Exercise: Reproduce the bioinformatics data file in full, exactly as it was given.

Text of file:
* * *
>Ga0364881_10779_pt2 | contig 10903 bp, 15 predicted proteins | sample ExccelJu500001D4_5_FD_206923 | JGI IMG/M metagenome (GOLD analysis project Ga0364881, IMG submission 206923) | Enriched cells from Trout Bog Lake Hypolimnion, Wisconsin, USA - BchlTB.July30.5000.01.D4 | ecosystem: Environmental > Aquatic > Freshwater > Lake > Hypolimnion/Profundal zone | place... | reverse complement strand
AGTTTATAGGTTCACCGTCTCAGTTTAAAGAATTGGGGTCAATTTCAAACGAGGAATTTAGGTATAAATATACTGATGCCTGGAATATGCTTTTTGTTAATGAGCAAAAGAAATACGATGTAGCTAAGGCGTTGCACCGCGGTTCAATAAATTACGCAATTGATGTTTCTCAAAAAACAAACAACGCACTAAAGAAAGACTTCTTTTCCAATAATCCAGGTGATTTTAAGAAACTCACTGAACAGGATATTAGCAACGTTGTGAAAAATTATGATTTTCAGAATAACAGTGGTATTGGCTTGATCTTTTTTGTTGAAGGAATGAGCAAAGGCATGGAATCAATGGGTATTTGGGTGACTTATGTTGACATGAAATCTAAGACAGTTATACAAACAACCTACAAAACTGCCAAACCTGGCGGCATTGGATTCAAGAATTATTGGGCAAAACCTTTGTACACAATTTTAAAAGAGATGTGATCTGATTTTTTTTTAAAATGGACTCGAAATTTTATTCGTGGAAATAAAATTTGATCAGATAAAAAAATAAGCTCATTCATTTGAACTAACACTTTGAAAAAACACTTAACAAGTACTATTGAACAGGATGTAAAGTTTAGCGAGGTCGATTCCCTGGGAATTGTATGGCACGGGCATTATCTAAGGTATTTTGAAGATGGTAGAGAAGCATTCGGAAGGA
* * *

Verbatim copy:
>Ga0364881_10779_pt2 | contig 10903 bp, 15 predicted proteins | sample ExccelJu500001D4_5_FD_206923 | JGI IMG/M metagenome (GOLD analysis project Ga0364881, IMG submission 206923) | Enriched cells from Trout Bog Lake Hypolimnion, Wisconsin, USA - BchlTB.July30.5000.01.D4 | ecosystem: Environmental > Aquatic > Freshwater > Lake > Hypolimnion/Profundal zone | place... | reverse complement strand
AGTTTATAGGTTCACCGTCTCAGTTTAAAGAATTGGGGTCAATTTCAAACGAGGAATTTAGGTATAAATATACTGATGCCTGGAATATGCTTTTTGTTAATGAGCAAAAGAAATACGATGTAGCTAAGGCGTTGCACCGCGGTTCAATAAATTACGCAATTGATGTTTCTCAAAAAACAAACAACGCACTAAAGAAAGACTTCTTTTCCAATAATCCAGGTGATTTTAAGAAACTCACTGAACAGGATATTAGCAACGTTGTGAAAAATTATGATTTTCAGAATAACAGTGGTATTGGCTTGATCTTTTTTGTTGAAGGAATGAGCAAAGGCATGGAATCAATGGGTATTTGGGTGACTTATGTTGACATGAAATCTAAGACAGTTATACAAACAACCTACAAAACTGCCAAACCTGGCGGCATTGGATTCAAGAATTATTGGGCAAAACCTTTGTACACAATTTTAAAAGAGATGTGATCTGATTTTTTTTTAAAATGGACTCGAAATTTTATTCGTGGAAATAAAATTTGATCAGATAAAAAAATAAGCTCATTCATTTGAACTAACACTTTGAAAAAACACTTAACAAGTACTATTGAACAGGATGTAAAGTTTAGCGAGGTCGATTCCCTGGGAATTGTATGGCACGGGCATTATCTAAGGTATTTTGAAGATGGTAGAGAAGCATTCGGAAGGA